Fandango Interviews M. Night

For this prodigiously talented 36-year-old filmmaker, the beat remains the same. “I make independent movies that get released as blockbusters,” he maintains during a recent interview session. And as Shyamalan explains it, with Lady in the Water he has chosen to deliberately mimic the manic way he tells bedtime stories to his two young daughters in their suburban Philadelphia home.

Q: In Lady in the Water, you once again have characters walking a fine line between reality and perceived insanity. How do you make that conceit work?

A: You have to be right on the edge of a language that feels like you’re almost letting go, like you’re almost tipping. There’s a certain mania about it. When I told the story to my girls, it was the same as it always is when I tell them stories, which is: you don’t know what’s going to happen. That’s a dangerous and wonderful feeling.

Literally, I go, “Should we tell a story?” and they go, “Yeah,” and I say, “What should I tell about?” and they say, “About this glass,” and I go, “OK, there’s this man that blows glass. And one day, he was really sad, so when he blew the glass, it became a different color…” I literally just made that up as I was talking about this glass, and we would start going for another half an hour, and I don’t know where that’s going, but it will end up in this amazing place.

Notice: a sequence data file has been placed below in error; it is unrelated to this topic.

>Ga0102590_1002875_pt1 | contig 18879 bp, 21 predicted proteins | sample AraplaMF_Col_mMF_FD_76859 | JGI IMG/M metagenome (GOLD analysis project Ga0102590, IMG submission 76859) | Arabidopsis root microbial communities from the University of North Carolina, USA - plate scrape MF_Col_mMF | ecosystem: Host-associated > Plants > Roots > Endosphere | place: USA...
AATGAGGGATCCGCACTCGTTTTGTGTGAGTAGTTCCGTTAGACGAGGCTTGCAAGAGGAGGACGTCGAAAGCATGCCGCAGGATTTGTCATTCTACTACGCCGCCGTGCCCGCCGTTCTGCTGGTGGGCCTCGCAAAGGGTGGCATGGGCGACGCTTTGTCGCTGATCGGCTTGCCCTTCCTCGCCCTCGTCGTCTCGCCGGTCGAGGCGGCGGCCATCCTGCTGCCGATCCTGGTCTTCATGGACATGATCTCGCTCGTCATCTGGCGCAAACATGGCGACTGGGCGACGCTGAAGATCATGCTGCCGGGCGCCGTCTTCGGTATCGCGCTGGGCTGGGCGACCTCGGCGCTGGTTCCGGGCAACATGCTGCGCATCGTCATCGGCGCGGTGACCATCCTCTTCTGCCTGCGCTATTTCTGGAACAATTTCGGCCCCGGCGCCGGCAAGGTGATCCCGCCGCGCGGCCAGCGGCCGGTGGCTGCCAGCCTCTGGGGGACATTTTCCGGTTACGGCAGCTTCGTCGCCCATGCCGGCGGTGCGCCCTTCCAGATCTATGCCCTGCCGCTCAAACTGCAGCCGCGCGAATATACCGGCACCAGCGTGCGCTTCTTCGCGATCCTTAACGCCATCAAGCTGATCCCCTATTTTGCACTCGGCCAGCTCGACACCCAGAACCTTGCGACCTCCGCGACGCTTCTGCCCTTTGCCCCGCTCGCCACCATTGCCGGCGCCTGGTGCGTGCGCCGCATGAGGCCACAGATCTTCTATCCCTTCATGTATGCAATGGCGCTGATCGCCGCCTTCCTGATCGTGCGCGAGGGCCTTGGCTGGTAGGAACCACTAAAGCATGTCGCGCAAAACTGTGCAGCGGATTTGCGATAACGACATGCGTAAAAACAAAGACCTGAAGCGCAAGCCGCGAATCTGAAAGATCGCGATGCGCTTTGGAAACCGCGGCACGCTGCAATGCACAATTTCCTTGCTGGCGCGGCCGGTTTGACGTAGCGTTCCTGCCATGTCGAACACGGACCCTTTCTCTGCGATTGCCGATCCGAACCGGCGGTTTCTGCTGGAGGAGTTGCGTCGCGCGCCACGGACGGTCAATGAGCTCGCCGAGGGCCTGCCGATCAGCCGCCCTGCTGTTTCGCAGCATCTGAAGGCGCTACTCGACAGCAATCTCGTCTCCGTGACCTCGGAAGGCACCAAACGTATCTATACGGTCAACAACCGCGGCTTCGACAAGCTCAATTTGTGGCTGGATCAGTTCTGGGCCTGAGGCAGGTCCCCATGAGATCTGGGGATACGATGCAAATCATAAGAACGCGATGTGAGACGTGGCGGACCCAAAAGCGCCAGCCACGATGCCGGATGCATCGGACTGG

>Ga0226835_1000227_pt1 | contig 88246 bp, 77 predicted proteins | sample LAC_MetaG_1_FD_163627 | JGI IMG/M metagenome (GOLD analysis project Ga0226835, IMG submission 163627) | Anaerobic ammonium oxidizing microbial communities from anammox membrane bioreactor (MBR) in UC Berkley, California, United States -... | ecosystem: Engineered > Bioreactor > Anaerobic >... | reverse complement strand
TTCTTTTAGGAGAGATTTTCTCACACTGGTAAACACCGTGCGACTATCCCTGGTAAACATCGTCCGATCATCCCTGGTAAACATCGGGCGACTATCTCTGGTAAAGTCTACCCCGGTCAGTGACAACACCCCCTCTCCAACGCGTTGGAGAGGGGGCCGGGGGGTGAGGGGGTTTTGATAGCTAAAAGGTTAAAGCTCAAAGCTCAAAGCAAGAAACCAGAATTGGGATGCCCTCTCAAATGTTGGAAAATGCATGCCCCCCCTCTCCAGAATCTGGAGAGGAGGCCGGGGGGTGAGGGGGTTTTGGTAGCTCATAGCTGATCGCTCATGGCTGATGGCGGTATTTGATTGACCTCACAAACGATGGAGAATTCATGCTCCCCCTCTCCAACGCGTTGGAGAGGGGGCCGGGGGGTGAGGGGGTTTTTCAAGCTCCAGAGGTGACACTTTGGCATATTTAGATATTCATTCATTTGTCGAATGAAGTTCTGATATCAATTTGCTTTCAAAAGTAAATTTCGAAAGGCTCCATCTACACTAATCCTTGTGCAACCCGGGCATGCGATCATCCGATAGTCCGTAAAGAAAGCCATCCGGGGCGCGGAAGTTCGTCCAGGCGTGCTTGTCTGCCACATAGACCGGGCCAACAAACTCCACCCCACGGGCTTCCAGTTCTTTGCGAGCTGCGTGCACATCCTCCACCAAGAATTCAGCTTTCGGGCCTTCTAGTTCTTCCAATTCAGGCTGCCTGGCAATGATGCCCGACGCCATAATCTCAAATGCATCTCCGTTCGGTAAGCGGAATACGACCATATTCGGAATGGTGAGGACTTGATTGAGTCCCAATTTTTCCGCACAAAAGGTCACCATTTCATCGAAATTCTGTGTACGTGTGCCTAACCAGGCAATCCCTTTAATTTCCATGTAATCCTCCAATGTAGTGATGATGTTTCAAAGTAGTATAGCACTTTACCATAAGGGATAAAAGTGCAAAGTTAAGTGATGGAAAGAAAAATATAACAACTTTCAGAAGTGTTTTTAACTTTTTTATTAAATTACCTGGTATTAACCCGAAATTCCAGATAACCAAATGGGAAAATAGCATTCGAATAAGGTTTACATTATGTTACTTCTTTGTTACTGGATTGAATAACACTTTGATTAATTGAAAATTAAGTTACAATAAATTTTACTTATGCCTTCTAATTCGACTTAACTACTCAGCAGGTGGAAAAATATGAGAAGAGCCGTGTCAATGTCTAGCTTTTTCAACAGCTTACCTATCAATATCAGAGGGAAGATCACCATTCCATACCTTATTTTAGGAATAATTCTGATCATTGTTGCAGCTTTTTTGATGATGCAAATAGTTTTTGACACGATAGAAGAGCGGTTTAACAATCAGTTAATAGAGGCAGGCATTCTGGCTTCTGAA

There’s this mania that happens, because I keep on talking and I’m like, “I don’t know where I’m going,” and the girls can tell I don’t know where I’m going, and they suddenly go, “Ohh!” and we all discover it at the same moment. That was how I wanted to make this movie.

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  1. By the way he talks about it now, it seems the whole Disney breakup has been blown way out of proportion, as is everyone's hubub about his role in the movie.

  2. I don't know exactly what it is, but M. Night seems really full of himself lately. I guess it's all his talk about how his films have so much emotion and beauty and magic about them…just don't brag about it.

  3. I understand what you mean but then again, Night has to be proud of his work so I dont blame him for talking like that. He has to have an extreme passion for his work and speak very highly of it because if he doesnt believe in it, no one else will.

  4. I would say that it is confidence in his own work. I don't believe that he's full of himself at all. I would rather have a director that is confident in his own work, than one that pulls back. If you're making a movie, you want to do it your way, and you are going to be proud of it. That's not a bad thing.

  5. I don't think he pulls back in his work at all. I don't think he is full of himself, nor is he not confident in his work.

  6. It's almost common sense. If you work very hard and you are dedicated for almost a year to making a movie that is good, and not only do you actors think it's a good movie, but also your crew, then you pretty much have bragging rights. I mean think about it, M. Night has grossed, all together, over 1.5 billion. That's an accomplishment. 🙂

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